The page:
By Andrew Keshner
United States President Joe Biden unveiled a $1.9-trillion dollar rescue plan this month that would cut a new round of $1,400 direct checks meant to top off the recently distributed $600 payments, and would be higher than the first two rounds of checks.
“We will finish the job of getting $2,000 in cash relief to people who need it the most,” Biden said, adding that the “$600 already appropriated is simply not enough.”
For one portion of the population numbering in the millions — adult dependents — Biden’s proposed plan would actually start the job of cash relief. And this round of checks would expand payments for households whose family members have different immigration status.
Here are two more ways they are different from the checks issued by the former Trump administration:
In the first two rounds of direct payments, starting with the $2.2 trillion CARES Act in March and then December’s $900 billion plan, the government would pay for dependents under age 17 . But that left out a lot of dependents, according to advocates.
In fact, these rules may have left out more than 15 million people ages 17 and up, according to the left-leaning Center on Budget and Policy Priorities.
That’s roughly five million 17- and 18-year-olds, approximately four million college students aged 19 to 23, 400,000 disabled people aged 19 and up, as well as over five million adult relatives cared for by relatives like their adult children.
Other proposed bills since the CARES Act have tried incorporating adult dependents into the stimulus check mix.
The HEROES Act, which passed in the Democrat-controlled House of Representatives, had direct checks for adult dependents. So did the HEALS Act, the August bid from Senate Republicans.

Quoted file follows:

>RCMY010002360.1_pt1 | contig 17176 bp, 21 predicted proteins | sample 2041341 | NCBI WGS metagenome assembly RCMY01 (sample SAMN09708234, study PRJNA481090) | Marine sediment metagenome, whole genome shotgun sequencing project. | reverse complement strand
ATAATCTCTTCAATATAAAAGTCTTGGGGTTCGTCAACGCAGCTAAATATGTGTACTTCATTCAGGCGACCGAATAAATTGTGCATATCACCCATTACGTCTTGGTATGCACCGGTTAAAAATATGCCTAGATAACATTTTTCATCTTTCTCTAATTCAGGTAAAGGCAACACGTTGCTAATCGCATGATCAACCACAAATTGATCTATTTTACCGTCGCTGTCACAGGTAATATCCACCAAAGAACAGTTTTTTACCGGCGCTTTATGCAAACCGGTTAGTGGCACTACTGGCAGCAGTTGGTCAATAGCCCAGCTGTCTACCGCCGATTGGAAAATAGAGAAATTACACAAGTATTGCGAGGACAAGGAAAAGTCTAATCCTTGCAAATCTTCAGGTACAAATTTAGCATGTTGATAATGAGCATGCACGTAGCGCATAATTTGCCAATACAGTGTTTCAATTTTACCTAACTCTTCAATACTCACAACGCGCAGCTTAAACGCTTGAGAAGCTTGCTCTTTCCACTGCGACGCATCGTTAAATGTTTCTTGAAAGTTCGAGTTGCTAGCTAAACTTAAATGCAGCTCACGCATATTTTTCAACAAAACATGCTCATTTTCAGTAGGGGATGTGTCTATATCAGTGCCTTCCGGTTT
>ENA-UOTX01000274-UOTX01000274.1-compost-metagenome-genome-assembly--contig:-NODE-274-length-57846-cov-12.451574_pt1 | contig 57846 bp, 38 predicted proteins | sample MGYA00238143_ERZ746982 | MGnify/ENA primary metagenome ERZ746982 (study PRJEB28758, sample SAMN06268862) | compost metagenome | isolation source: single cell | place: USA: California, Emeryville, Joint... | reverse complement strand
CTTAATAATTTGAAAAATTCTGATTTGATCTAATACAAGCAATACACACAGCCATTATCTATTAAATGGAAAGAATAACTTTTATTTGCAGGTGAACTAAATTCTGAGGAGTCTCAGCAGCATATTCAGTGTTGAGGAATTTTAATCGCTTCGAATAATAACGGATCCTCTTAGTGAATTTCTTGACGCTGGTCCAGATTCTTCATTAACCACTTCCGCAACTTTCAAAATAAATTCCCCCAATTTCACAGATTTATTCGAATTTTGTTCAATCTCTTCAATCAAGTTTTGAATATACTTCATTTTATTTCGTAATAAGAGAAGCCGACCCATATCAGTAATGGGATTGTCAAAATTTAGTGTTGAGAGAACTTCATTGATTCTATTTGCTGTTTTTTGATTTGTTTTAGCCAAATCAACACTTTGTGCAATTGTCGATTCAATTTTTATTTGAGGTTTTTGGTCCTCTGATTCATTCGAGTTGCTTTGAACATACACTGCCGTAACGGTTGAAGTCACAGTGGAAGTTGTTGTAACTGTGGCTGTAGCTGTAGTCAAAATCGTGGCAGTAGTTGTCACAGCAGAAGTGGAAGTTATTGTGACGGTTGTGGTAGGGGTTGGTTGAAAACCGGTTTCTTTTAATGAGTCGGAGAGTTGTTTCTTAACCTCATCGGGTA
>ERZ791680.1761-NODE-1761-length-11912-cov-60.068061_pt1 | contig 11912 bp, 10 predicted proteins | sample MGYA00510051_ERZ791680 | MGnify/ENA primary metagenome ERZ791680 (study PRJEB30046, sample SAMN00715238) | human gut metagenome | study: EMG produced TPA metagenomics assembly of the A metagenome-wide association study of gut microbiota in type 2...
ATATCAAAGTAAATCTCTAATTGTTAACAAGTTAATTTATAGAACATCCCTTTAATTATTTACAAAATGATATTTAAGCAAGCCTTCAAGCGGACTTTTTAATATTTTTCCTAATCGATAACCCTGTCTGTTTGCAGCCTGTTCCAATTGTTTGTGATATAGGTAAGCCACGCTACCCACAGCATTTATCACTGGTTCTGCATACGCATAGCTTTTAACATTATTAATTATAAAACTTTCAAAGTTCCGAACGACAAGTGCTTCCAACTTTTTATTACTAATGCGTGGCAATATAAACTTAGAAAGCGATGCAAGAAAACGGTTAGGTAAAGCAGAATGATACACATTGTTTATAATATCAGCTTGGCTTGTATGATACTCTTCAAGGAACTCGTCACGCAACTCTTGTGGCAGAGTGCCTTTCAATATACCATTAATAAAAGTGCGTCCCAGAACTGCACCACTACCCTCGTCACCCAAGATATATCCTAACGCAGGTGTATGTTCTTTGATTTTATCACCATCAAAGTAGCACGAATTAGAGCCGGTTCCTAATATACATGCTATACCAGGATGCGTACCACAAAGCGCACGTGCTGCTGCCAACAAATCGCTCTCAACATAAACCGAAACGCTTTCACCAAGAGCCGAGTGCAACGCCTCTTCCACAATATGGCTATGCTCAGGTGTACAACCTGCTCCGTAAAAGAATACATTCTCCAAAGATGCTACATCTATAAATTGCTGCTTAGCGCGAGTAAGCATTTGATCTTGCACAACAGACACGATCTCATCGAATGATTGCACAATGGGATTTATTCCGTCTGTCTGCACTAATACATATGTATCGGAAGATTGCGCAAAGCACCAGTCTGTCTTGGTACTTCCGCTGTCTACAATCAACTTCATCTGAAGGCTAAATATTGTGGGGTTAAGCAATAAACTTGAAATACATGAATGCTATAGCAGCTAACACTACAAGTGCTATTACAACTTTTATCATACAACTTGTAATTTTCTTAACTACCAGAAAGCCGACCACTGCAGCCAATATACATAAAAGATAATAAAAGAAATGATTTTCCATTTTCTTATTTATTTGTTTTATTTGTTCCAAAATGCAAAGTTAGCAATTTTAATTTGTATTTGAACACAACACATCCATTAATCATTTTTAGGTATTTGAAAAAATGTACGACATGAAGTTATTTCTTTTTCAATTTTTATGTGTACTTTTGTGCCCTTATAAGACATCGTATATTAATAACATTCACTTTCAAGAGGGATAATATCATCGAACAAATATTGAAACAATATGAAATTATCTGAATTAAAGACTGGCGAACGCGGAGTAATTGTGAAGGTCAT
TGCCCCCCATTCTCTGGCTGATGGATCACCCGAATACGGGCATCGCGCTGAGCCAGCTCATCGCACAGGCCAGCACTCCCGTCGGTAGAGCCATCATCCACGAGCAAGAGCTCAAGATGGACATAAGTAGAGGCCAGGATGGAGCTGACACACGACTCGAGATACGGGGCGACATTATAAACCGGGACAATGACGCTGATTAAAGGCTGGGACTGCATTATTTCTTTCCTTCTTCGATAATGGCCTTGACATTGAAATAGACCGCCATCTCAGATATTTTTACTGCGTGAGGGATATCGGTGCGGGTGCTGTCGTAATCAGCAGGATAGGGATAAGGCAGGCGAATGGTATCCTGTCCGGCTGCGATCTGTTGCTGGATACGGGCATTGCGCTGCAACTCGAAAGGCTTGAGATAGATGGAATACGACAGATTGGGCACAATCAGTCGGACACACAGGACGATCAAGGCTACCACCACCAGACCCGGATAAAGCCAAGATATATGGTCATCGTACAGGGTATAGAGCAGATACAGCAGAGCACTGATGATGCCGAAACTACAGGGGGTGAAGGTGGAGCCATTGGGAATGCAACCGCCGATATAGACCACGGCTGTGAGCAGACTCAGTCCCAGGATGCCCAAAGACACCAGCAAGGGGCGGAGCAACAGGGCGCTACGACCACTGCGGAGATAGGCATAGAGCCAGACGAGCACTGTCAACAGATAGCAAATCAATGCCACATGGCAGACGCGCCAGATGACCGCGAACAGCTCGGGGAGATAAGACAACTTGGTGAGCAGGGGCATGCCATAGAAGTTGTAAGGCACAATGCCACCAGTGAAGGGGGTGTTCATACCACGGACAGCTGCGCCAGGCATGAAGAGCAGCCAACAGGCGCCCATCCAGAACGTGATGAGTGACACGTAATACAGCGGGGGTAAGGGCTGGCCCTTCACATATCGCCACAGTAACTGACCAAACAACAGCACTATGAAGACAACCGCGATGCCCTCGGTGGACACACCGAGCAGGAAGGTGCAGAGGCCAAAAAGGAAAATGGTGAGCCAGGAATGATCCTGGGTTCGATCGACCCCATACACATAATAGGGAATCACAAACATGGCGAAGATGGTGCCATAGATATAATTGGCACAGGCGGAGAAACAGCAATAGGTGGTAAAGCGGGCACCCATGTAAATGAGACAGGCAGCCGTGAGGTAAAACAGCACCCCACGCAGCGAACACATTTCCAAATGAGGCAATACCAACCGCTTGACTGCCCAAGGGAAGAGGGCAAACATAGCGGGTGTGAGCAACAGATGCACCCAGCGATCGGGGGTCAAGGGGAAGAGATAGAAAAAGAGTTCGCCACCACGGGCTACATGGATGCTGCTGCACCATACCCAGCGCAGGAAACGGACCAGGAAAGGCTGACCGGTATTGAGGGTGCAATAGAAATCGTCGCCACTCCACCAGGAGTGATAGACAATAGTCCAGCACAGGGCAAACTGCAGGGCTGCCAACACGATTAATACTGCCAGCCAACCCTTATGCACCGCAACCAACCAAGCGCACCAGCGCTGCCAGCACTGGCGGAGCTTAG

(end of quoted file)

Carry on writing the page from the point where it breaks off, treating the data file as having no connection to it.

The changes in dependent rules would have offered “even more support for families who care for vulnerable adult dependents,” Senate Majority Leader Mitch McConnell said at the time.
It’s not guaranteed that there will be money for adult dependents this time. Biden’s stimulus proposal, just like the HEROES Act and the HEALS Act, is an opening bid in the ongoing Capitol Hill back-and-forth on money for COVID-19 relief.
The same goes for possible payments to families with mixed immigration status.
Biden wants direct checks for everyone in mixed status families, be they Social Security card holders or not.
The CARES Act authorized payments for citizens and green card holders, but if they were married to someone without a Social Security number, neither person was allowed to receive a stimulus check. Immigrant advocates have challenged the matter in court.
The $900 billion relief package approved in December tweaked the rules. It said in a “mixed status” family, the Social Security card holder spouse and any children with Social Security numbers would get paid, but not the other non-citizen spouse without the number. The laws also allowed retroactive payment on the $1,200.
There are 16.2 million people in families like these, according to the National Immigration Forum. That includes 5.5 million citizens or green card holders who live with at least one relative who is undocumented and uses an individual taxpayer identification number to pay the Internal Revenue Service.
Millions of immigrants and immigrants have wrongly missed out on past relief packages, including many who have been “on the front lines of the pandemic,” said Jorge Loweree, policy director at the American Immigration Council.
“People should not be penalized for the immigration status of the person they choose to marry. President-elect Biden’s proposed relief plan would change this short-sighted and discriminatory approach to COVID relief by extending relief to all mixed status families,” he said.